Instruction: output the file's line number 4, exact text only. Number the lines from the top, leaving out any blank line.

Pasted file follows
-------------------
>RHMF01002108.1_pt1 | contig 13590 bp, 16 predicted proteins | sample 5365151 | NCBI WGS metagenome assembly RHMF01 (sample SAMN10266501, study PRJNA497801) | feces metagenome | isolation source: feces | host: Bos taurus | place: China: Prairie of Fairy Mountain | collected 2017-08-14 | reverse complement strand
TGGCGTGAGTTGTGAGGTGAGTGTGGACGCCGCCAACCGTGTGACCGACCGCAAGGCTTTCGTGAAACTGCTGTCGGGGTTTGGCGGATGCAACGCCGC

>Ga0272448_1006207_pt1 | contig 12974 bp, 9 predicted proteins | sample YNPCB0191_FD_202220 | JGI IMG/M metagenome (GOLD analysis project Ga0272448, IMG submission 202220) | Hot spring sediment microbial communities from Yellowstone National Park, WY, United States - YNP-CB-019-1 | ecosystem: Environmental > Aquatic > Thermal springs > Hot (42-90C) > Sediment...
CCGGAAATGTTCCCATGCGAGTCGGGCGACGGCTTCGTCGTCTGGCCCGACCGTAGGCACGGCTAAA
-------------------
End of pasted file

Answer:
CCGGAAATGTTCCCATGCGAGTCGGGCGACGGCTTCGTCGTCTGGCCCGACCGTAGGCACGGCTAAA